I am 70 and have most of the same memories.
How many folks do you have on your email list? Too bad we can not all share everyone's email address. We could have some great inter-communication. But we can’t and now I understand why. I use to send email (including everyone’s addresses) to about 100 folks. Then some chose to send two offensive/inappropriate self-serving emails to all of those folks on the list I have compiled. You are on it I believe. Now I have had to stop sending out everyone’s address. What gets me is this person does not give a hoot about Lexington and the people that were on the list. Actually it is really humorous how self-serving some folks are with no regard to others.
I guard my list, but one member of the community abducted it. I'm still simmering. But this is the way I handle it: If A wants to have B's address, I tell B and let him/her get in touch with A - IF he/she so desires.
Anyway, keep up the good work. We are so lucky to have lived/grown up/continue to live in communities like Lexington and Wellington. The longer I live here the better I like it.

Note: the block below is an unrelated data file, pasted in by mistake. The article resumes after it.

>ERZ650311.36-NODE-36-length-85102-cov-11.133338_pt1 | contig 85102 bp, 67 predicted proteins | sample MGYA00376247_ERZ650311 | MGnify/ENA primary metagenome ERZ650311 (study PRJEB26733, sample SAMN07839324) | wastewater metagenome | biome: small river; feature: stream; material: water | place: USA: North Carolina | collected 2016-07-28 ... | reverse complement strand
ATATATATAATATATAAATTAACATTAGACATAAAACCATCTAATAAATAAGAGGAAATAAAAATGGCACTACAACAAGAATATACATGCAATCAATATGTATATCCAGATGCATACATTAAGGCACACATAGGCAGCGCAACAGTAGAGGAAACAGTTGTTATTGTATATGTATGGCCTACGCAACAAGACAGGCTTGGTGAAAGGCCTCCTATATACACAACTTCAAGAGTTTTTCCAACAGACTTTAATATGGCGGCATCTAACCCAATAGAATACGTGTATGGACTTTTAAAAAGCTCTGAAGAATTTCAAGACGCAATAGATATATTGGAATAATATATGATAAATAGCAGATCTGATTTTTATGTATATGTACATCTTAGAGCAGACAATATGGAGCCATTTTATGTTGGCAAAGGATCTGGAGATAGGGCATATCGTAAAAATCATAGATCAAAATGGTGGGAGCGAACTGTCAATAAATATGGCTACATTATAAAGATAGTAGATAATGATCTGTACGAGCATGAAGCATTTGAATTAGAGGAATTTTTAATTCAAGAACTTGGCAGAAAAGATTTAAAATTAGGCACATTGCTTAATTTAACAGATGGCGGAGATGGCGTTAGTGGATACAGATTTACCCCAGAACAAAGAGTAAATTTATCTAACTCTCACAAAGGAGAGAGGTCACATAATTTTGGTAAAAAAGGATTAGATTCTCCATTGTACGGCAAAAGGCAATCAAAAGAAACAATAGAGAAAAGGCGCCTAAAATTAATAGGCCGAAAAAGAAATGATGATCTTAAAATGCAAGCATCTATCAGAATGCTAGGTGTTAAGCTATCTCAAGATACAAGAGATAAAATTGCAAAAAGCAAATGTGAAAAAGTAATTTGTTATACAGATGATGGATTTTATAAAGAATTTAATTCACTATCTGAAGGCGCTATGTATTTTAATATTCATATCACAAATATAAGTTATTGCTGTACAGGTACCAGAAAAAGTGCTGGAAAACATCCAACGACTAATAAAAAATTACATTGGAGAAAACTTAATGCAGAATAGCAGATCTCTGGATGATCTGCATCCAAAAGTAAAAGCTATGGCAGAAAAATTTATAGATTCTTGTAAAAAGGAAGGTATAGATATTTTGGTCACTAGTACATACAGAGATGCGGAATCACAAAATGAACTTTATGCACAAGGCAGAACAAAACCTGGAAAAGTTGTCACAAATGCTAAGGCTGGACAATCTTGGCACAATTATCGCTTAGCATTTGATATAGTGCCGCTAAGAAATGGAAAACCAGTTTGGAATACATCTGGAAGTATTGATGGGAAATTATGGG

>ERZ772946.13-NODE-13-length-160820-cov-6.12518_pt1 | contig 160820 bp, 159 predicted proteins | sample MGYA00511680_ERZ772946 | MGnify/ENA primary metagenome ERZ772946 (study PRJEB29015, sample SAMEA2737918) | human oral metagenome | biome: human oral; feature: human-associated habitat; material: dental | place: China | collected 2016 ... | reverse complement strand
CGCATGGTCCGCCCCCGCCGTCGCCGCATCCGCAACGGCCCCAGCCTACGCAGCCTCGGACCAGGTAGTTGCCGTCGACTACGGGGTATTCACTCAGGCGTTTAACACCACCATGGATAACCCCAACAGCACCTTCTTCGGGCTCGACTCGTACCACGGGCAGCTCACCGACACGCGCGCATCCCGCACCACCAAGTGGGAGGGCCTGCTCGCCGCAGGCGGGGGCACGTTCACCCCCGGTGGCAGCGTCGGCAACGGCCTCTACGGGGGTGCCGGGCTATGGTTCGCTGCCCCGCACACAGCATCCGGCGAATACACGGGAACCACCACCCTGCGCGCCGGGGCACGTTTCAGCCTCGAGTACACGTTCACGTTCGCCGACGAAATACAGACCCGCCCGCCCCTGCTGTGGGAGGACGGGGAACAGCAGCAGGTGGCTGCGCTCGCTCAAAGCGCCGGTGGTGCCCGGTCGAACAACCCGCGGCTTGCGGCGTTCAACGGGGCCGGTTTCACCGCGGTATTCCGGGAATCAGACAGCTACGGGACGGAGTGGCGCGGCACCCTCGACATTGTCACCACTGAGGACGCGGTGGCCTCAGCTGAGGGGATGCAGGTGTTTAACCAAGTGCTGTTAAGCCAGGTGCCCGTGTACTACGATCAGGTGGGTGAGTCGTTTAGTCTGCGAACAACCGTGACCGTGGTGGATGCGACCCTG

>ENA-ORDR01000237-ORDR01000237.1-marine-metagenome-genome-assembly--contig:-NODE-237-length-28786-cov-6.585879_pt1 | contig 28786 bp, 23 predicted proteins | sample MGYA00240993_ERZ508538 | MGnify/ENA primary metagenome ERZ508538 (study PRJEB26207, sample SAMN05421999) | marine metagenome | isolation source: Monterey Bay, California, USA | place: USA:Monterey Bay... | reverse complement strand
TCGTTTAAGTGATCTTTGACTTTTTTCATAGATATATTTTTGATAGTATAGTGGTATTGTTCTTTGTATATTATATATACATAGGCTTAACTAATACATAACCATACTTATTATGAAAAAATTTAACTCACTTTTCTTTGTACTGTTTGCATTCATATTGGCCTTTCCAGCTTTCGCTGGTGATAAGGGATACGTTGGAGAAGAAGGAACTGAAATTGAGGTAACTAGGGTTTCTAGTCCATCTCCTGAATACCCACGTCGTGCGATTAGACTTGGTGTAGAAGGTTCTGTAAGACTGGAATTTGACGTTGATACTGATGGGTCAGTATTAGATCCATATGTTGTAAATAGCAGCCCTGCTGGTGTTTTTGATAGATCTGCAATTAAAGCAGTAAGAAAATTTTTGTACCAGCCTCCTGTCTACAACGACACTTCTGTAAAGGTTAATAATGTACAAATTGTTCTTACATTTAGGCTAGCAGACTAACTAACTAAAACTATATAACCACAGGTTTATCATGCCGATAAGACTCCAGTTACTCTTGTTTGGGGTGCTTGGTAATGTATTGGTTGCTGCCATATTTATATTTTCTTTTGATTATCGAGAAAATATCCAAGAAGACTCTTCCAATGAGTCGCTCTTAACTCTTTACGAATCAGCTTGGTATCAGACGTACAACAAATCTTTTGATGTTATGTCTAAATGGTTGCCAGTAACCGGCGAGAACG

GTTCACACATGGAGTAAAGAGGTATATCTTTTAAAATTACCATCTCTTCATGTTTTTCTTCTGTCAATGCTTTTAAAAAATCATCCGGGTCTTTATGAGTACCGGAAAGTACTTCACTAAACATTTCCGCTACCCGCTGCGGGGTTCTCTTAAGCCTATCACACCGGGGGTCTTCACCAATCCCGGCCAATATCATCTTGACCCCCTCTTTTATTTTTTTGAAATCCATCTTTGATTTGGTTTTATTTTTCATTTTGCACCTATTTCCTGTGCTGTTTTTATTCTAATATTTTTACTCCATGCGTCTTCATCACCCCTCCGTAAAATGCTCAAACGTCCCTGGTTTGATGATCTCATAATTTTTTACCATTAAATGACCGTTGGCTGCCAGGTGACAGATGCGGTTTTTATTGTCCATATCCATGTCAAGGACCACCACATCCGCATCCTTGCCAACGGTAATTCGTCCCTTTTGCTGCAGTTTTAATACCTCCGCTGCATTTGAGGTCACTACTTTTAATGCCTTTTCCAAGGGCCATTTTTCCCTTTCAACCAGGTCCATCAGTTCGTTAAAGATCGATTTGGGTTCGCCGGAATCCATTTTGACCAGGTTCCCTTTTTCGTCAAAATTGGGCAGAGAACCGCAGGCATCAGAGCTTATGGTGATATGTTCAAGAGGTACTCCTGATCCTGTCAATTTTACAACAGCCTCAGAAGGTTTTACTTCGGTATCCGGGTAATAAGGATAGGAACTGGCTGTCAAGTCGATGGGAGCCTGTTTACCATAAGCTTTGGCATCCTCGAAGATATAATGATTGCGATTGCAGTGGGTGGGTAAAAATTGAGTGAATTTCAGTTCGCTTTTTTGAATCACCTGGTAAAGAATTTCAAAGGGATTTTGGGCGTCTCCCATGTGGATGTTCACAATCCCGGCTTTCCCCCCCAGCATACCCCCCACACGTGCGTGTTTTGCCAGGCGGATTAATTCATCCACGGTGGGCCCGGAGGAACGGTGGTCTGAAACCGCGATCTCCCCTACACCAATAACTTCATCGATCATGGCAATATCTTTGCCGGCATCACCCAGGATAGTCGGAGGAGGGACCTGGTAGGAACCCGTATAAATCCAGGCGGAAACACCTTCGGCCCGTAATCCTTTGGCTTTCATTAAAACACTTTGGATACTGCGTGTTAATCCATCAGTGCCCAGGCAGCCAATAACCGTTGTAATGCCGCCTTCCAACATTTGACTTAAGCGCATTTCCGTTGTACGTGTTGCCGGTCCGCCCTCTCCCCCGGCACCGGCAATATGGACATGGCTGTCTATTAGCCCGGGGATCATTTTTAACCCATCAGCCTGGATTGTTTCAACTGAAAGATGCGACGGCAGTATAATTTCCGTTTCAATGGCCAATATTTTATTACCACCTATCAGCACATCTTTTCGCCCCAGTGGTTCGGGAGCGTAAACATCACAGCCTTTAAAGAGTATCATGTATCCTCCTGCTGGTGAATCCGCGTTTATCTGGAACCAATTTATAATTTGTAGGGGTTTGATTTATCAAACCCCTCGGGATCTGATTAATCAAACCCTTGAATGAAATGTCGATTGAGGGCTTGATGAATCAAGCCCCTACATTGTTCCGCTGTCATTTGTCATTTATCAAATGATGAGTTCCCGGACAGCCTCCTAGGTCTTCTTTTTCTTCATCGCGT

Next we have a message from John Rostine.
Susan: Thank you for your work and time that you put in writing TLC. I enjoy it very much. In regard to Gerry Helm, I saw her about two months ago in a nursing home in Richmond. She is married to my cousin Lawrence Bersano. Now to the Italians. People back in the early 1900s, the Italians and the French, settled in Lexington in the south side addition, which is south of the tracks on 20th St. They were south and east of Ceno's Market. The Italians and French worked in the coal mines. There were seven mines in Lexington. The East Mine, South Mine, West Mine, Woodrow Mine and Dicke Ashford Mind. I can't remember the other two. There were five of the Kaullen boys in the family. Their mother Treaser and Wilber were my aunt and uncle.
I know this will spark a lot of comment. Send it on, People!
Gary '63 Miller wrote:
It was good to receive the latest TLC edition. Referring to your links to the Missouri Pacific Railroad Depots at Lexington, they brought back many memories for me. My father, F.R. (Bud) Miller, worked for the railroad and was the “Star Agent” at the Myrick Depot for many years. He was there from at least 1945 and by the time he retired had worked 49 years for the MoPac as it was commonly called. At the time he retired, he was the #1 most senior employee working for MoPac.